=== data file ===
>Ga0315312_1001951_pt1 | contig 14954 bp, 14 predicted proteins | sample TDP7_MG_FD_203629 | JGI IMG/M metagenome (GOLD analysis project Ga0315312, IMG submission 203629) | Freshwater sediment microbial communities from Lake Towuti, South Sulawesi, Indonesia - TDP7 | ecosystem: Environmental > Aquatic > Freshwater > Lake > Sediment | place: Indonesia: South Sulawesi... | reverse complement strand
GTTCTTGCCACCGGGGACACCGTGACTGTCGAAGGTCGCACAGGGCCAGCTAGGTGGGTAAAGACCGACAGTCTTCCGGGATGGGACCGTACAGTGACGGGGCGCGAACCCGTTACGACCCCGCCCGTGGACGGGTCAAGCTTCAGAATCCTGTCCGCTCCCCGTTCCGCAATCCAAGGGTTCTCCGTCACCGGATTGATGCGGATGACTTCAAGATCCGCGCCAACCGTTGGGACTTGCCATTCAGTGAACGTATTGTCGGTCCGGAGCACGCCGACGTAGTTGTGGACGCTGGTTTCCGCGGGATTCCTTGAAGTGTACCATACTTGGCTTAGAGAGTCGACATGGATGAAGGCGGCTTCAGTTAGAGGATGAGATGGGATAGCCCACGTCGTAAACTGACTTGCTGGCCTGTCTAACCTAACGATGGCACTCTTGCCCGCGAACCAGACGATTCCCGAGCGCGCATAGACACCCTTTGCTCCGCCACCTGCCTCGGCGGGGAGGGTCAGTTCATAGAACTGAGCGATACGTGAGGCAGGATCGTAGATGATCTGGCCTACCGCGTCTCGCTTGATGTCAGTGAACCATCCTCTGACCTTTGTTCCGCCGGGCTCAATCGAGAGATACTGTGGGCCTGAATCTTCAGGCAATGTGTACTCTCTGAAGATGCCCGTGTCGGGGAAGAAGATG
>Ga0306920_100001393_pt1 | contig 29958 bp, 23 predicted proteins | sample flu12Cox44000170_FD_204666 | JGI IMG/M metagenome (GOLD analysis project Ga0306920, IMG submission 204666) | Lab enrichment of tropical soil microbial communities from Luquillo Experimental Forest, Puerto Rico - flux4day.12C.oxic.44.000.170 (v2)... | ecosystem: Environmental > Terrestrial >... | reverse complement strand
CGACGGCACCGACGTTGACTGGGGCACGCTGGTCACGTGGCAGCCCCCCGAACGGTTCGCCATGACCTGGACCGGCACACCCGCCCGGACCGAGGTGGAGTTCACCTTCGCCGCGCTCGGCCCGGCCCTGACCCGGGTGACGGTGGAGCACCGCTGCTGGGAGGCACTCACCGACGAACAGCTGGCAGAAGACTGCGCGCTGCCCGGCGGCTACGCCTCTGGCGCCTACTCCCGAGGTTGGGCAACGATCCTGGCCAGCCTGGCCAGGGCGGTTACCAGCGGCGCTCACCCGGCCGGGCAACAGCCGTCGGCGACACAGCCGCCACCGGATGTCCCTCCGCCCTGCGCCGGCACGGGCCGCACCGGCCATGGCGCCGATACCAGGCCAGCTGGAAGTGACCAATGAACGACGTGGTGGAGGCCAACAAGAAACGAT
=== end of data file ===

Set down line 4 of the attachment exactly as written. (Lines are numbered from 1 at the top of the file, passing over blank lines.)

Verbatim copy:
CGACGGCACCGACGTTGACTGGGGCACGCTGGTCACGTGGCAGCCCCCCGAACGGTTCGCCATGACCTGGACCGGCACACCCGCCCGGACCGAGGTGGAGTTCACCTTCGCCGCGCTCGGCCCGGCCCTGACCCGGGTGACGGTGGAGCACCGCTGCTGGGAGGCACTCACCGACGAACAGCTGGCAGAAGACTGCGCGCTGCCCGGCGGCTACGCCTCTGGCGCCTACTCCCGAGGTTGGGCAACGATCCTGGCCAGCCTGGCCAGGGCGGTTACCAGCGGCGCTCACCCGGCCGGGCAACAGCCGTCGGCGACACAGCCGCCACCGGATGTCCCTCCGCCCTGCGCCGGCACGGGCCGCACCGGCCATGGCGCCGATACCAGGCCAGCTGGAAGTGACCAATGAACGACGTGGTGGAGGCCAACAAGAAACGAT